After both players are done revealing missions or activating systems, there is a refresh phase where leaders are removed from the board and placed back on the Faction Sheet, new missions are drawn, and the time and (possibly) reputation markers are moved. The Imperial player also draws two probe cards. As the Rebel base was removed from the deck, this tells the player two systems where they now know the base isn’t. They keep this information from the Rebel player.

Players get to build new units based on the Time marker. If they have any that are ready (it can take several turns to build bigger things), they deploy them either to their base or to loyal systems. They may also be able to recruit new leaders, who are then added to their leader pool.

The game ends with a win for the bad guys when either the Imperials find the Rebel based, either through deduction or blind luck, and destroy any forces there, or a win for the good guys when the Rebel reputation marker, which is moving down the time track as the Rebels succeed in missions, ends up on the same space as the Time marker.

The Death Star 2. How can you not love a game that includes this? Image by Rob Huddleston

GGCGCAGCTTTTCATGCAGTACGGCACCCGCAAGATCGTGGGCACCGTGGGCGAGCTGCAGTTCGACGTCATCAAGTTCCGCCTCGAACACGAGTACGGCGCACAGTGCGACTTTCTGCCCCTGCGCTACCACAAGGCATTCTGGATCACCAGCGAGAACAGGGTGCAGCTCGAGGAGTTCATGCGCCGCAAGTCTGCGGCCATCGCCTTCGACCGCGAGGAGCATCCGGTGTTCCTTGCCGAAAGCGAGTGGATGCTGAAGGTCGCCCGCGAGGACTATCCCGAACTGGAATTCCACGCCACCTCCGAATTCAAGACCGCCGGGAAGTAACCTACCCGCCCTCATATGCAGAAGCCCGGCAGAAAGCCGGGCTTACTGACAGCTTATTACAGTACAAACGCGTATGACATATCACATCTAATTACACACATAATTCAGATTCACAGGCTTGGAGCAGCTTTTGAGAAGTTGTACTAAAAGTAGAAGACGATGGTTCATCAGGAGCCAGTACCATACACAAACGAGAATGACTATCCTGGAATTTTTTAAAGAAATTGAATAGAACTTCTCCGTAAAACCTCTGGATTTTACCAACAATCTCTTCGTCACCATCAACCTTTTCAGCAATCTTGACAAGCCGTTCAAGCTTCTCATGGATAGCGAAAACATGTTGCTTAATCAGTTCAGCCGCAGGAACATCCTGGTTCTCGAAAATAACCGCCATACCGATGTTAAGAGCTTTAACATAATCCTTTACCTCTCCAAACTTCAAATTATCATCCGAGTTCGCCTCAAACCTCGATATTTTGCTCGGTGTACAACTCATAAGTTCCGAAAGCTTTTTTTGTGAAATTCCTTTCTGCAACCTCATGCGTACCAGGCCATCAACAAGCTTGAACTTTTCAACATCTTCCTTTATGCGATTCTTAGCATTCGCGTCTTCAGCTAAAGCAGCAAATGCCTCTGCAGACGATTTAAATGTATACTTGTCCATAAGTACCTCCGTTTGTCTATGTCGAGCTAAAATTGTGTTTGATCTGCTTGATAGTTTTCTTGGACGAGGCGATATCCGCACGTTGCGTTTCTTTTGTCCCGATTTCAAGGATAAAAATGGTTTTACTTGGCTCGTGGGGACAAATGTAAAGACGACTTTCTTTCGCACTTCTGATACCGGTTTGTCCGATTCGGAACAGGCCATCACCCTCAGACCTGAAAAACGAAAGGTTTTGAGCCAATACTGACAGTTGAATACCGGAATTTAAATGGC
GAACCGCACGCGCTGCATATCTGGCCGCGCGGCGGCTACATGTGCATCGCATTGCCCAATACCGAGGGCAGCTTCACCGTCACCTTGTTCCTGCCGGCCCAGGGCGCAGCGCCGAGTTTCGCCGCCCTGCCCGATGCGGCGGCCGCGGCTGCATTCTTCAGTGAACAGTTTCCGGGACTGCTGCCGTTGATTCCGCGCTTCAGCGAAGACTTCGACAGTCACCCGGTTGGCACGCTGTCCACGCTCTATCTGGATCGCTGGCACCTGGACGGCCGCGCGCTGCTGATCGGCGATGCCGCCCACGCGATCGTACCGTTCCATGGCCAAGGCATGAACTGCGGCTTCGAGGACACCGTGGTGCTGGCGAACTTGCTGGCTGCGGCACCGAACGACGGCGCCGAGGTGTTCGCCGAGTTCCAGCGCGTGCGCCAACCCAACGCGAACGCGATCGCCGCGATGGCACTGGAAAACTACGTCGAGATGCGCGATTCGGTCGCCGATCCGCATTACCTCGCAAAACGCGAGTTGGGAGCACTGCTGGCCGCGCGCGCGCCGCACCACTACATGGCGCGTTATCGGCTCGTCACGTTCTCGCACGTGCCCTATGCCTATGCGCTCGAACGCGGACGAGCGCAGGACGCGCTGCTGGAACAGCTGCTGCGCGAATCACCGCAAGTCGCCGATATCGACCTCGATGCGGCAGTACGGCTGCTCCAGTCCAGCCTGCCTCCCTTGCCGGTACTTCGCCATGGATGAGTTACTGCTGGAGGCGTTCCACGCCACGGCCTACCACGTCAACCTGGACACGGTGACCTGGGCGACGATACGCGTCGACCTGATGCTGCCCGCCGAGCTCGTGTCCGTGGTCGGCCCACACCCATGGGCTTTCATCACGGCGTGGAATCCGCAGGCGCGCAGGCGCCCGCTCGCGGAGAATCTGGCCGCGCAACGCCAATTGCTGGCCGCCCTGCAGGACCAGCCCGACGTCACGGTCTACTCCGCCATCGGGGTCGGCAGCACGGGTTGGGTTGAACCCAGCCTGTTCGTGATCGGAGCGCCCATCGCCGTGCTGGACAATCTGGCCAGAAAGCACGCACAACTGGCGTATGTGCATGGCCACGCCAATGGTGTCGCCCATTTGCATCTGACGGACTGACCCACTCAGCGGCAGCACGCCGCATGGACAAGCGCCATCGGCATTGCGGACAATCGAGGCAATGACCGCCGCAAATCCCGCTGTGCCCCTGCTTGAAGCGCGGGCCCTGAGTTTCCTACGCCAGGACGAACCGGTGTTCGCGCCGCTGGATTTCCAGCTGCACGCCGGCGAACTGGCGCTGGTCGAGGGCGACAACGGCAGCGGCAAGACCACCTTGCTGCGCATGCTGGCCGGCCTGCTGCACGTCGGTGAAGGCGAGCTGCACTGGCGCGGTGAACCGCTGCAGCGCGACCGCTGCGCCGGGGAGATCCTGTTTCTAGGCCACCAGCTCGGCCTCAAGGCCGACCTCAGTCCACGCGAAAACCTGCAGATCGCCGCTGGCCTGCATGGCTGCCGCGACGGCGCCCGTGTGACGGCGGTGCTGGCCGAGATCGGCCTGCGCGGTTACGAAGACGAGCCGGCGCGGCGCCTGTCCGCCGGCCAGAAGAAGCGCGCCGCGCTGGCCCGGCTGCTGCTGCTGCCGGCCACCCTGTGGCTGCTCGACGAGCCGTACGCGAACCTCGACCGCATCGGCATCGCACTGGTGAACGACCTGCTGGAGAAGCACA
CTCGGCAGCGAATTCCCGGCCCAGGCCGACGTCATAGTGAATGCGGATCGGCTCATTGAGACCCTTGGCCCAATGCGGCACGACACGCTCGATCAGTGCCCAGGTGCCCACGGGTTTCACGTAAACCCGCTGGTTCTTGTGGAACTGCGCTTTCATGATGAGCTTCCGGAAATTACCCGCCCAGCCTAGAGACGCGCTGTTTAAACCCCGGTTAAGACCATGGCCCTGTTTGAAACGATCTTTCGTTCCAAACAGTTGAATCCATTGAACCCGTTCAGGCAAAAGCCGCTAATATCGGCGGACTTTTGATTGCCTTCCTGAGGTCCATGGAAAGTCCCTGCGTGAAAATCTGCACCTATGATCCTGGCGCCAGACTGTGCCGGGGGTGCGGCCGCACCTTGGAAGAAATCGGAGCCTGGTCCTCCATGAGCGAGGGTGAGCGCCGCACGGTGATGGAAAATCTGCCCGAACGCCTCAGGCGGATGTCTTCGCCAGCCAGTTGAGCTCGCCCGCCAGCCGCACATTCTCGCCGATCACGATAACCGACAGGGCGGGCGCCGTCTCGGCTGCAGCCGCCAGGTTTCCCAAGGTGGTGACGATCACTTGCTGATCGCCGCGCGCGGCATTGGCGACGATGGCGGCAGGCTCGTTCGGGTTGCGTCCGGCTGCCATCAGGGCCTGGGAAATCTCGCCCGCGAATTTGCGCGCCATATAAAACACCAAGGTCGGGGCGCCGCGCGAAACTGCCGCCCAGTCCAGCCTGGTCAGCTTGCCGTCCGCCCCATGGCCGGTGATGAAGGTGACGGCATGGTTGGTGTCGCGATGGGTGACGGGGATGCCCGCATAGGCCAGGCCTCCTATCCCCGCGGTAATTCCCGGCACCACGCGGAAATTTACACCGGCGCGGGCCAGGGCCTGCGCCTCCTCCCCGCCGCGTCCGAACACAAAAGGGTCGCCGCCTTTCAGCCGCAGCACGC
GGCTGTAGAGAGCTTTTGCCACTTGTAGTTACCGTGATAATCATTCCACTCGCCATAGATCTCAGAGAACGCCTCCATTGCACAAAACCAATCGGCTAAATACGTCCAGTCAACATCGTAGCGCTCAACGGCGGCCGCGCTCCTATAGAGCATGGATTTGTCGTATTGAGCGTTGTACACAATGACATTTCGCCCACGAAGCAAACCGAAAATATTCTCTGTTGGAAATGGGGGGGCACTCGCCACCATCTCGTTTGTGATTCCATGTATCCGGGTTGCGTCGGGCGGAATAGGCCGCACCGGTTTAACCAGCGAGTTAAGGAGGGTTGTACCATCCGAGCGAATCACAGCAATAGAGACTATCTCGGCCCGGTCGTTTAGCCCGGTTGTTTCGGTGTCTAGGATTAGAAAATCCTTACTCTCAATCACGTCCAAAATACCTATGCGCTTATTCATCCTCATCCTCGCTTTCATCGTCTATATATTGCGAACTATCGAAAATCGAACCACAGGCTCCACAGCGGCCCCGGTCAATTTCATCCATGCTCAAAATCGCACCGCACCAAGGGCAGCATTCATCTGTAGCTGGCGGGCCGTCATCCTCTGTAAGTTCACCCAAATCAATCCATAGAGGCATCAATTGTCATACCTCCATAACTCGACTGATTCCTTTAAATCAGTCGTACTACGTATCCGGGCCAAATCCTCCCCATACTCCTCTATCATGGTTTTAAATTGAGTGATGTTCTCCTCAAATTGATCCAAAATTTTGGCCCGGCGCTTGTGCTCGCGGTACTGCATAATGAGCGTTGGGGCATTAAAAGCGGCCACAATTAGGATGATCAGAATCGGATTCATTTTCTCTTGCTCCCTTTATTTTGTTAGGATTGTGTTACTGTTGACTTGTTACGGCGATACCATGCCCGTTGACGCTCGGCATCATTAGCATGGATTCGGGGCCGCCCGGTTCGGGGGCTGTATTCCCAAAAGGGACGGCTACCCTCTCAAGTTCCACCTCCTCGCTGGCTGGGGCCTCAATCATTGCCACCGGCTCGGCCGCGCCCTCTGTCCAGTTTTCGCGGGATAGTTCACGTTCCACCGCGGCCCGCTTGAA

Oh, and remember the Death Star? In order to use it, the Imperial player has to draw a special mission card. This can either be cool if they’re lucky and get it early, or possibly quite frustrating. The Imperial player simply plays this card as one of their missions and wipes out a system. Any Rebel forces there are immediately destroyed, and if it turns out to be the Rebel base, the Imperial player immediately wins.

The use/destroy Death Star cards. Image by Rob Huddleston

The Rebels, for their part, have a “Death Star Plans” card in their Objectives deck. They can destroy the Death Star by first destroying any other forces in the same system as the base, then playing this card. They then roll 3 dice, and if they get a hit, the Death Star is destroyed. This isn’t an instant win for them, but it does give them 2 reputation. However, the Imperial player may be able to rebuild…and in fact, if they play things just right, they may even have more than one space station on the board at once.

The Verdict:

Honestly, I was a bit surprised at just how much fun Rebellion was the first time I played it. Just opening the box made me a bit giddy, since all of those miniatures are just so cool, but the game play didn’t disappoint either. I think I might have been a bit jaded from the other Fantasy Flight titles and their complexity. While my son enjoys playing X-Wing with me, I haven’t yet gotten him in to Assault or Armada because he gets bored with rules explanations that go on and on, and doesn’t have a lot of interest in tracking a bunch of text on a bunch of cards or worrying about a hundred different tokens on the board. And so Rebellions‘ vastly simplified system works out great. And I think that we both enjoy the bigger scope of the game, because while defeating star ships in one-on-one combat is fun, deciding the fate of the entire galaxy is even more fun.

The Future:

One last note. Fantasy Flight recently announced Rise of the Rebellionthe first expansion to Rebellion, due out this fall, which will add the characters and planets from Rogue One to the game. I can’t wait.